University of the Arts abruptly announces June 7 closure, vows to help students transfer

PHILADELPHIA (AP) — The University of the Arts, an institution with roots more than a century and a half old in Philadelphia, has abruptly announced it will close in a week, citing declining enrollment and revenues as well as increasing expenses.

University president Kerry Walk and the chair of the board of trustees, Judson Aaron, announced the June 7 closure in a notice posted Friday night on the university’s website, calling it “heartbreaking” and “deeply painful.” Separate town halls are planned Monday with students, faculty and staff, they said.

Officials at the university — which has offered programs in design, fine arts, media arts, music, dance and theater — said summer courses will be canceled and a new class will not be enrolled in the fall. They vowed to help continuing students transfer to other institutions such as Temple and Drexel universities and the Moore College of Art and Design.

Officials said University of the Arts had been in a “fragile financial state" like many institutions of higher learning following “many years of declining enrollments, declining revenues, and increasing expenses,” but had made progress on improving its position.

“Unfortunately, however, we could not overcome the ultimate challenge we faced: with a cash position that has steadily weakened, we could not cover significant, unanticipated expenses,” they said. “The situation came to light very suddenly. Despite swift action, we were unable to bridge the necessary gaps.”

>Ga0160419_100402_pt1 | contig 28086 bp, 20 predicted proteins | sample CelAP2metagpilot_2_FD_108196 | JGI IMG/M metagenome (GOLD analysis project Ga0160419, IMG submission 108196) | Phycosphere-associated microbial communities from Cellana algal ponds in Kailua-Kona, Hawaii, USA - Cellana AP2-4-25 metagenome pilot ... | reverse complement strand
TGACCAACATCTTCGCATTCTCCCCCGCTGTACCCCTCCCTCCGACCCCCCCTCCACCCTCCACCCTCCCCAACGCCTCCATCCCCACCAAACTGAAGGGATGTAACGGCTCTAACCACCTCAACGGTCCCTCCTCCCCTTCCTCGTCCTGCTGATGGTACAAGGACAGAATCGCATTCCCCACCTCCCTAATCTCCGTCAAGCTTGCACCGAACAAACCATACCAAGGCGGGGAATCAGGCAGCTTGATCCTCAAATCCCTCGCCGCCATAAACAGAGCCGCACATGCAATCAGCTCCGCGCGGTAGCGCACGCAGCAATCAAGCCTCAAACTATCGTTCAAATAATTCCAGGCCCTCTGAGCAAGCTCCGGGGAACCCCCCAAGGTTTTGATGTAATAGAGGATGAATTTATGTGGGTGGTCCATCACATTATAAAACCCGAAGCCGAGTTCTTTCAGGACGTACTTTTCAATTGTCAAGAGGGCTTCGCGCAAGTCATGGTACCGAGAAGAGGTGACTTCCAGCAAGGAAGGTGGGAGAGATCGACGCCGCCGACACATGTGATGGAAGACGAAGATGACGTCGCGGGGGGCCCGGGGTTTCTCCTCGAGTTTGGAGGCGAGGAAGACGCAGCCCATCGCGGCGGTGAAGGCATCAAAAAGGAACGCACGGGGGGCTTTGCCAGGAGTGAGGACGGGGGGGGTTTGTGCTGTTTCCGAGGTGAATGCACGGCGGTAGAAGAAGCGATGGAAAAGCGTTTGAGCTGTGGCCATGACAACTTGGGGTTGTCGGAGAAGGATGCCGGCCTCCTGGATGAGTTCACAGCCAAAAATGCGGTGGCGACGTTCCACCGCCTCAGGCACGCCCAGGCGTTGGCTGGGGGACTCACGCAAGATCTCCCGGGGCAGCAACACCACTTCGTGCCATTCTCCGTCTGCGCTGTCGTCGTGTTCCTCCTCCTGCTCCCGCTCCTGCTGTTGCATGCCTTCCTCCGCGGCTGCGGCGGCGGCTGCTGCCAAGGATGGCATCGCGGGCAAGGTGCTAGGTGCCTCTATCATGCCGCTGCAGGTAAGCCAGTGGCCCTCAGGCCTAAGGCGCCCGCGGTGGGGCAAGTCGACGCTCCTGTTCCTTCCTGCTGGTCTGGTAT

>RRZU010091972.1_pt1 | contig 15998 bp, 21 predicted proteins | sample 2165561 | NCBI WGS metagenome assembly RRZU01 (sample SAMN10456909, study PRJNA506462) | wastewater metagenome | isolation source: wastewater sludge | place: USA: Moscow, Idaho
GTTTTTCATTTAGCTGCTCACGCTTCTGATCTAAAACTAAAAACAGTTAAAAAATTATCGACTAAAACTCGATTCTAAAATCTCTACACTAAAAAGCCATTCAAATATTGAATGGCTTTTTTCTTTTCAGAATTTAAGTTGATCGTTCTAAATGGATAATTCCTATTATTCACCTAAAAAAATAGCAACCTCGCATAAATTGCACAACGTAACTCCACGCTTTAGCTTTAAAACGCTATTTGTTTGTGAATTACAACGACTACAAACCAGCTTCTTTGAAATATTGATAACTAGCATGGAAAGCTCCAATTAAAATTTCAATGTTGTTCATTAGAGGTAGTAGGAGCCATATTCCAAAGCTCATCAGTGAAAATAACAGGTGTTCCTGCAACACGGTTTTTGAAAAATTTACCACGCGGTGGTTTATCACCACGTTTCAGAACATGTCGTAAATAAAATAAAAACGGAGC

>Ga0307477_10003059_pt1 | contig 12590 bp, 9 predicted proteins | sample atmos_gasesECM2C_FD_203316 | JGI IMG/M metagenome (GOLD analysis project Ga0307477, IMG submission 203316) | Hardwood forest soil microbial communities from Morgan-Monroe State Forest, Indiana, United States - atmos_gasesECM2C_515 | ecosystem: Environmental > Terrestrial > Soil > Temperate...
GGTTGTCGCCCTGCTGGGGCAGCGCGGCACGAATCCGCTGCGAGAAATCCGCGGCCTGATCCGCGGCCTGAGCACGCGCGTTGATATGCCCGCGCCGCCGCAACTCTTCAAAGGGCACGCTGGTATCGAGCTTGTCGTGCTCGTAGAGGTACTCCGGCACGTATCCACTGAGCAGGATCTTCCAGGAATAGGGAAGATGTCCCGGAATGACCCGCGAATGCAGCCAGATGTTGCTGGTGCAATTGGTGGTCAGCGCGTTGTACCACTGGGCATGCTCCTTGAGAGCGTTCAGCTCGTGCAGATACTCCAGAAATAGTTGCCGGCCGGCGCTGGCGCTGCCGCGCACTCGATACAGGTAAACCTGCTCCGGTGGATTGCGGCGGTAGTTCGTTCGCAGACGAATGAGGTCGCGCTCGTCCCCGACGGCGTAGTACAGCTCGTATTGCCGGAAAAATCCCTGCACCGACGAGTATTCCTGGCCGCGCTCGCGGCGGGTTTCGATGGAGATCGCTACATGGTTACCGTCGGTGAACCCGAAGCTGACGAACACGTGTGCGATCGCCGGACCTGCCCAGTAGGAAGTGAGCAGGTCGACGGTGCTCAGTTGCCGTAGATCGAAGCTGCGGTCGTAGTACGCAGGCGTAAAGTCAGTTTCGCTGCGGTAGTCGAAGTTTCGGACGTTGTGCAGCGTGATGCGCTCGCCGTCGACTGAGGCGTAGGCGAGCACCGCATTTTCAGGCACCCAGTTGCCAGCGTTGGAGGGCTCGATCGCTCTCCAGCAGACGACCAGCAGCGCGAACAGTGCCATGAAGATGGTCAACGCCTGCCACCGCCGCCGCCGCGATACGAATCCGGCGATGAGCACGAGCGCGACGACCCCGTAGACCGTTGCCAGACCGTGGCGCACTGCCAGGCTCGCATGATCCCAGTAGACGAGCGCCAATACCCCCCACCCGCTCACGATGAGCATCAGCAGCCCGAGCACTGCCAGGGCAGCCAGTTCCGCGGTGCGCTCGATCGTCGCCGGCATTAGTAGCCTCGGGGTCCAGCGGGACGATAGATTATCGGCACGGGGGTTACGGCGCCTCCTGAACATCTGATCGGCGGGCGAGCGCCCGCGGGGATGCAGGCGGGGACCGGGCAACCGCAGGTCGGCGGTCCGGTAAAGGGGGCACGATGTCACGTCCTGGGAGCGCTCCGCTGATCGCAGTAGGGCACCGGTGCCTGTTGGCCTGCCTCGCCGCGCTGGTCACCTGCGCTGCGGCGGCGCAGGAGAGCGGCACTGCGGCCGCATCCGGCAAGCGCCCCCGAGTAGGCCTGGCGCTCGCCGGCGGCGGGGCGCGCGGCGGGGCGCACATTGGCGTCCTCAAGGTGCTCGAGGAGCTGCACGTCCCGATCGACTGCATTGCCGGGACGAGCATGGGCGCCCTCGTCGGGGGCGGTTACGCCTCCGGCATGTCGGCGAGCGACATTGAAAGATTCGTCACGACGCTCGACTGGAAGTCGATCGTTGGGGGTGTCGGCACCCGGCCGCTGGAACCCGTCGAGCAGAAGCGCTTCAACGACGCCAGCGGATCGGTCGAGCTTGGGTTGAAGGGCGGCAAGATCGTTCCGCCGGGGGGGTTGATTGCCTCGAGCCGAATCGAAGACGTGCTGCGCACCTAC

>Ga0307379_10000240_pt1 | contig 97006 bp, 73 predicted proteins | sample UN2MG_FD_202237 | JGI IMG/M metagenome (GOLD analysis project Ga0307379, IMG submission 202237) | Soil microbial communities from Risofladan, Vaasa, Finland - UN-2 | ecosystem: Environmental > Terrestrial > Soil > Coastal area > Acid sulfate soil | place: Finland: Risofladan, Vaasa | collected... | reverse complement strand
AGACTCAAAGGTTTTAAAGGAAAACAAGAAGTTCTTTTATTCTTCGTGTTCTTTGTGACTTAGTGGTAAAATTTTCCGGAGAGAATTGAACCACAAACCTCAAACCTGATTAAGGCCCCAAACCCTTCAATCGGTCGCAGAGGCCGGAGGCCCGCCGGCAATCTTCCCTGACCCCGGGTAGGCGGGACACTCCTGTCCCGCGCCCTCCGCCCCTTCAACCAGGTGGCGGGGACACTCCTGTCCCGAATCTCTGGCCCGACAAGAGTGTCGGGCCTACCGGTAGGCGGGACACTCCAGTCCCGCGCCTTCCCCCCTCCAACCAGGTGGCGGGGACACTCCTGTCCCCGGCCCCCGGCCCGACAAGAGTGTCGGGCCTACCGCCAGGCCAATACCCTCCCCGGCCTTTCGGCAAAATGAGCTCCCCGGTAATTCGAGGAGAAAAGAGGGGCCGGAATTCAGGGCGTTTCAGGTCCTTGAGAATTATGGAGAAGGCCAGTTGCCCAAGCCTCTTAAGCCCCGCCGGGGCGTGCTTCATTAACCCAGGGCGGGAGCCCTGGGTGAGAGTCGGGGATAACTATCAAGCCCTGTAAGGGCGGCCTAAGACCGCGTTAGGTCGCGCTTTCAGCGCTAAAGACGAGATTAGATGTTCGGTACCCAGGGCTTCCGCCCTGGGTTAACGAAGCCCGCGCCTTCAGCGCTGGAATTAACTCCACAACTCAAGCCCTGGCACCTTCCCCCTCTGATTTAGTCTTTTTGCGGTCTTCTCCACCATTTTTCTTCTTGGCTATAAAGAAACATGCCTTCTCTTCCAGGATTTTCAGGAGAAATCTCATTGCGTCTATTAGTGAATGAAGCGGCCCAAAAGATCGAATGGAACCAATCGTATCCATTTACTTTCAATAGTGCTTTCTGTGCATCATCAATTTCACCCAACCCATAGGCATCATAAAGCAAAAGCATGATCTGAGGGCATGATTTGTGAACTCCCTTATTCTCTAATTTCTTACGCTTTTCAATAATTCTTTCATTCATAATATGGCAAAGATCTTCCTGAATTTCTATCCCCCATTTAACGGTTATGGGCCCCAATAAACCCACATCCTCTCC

Word of the closure initially came from the Middle States Commission on Higher Education, which announced the withdrawal of the school's accreditation as of Saturday, saying it had been notified of the imminent closure Wednesday as the summer term started. School officials said that action came before they could announce the closure to the university community and they knew that "makes hearing the news of UArts’ abrupt closure even worse.”

The University of the Arts was created from two century-old institutions, the Philadelphia College of Art — established n 1876 as part of the Philadelphia Museum of Art — and the Philadelphia College of the Performing Arts, which both changed names before eventually merging in 1985 and becoming a university two years later.

The Philadelphia Inquirer reported that the university employs just under 700 faculty and staff who will ultimately be out of work. Walk told the newspaper the school opened in the fall with 1,149 students, down from 2,038 in 2013.

Earlier this year, the university's faculty and administration reached a tentative agreement on the first contract in the school's history after more than three years of negotiation. In January, another arts school, the Pennsylvania Academy of the Fine Arts, announced elimination of its bachelor’s and master’s of fine arts programs.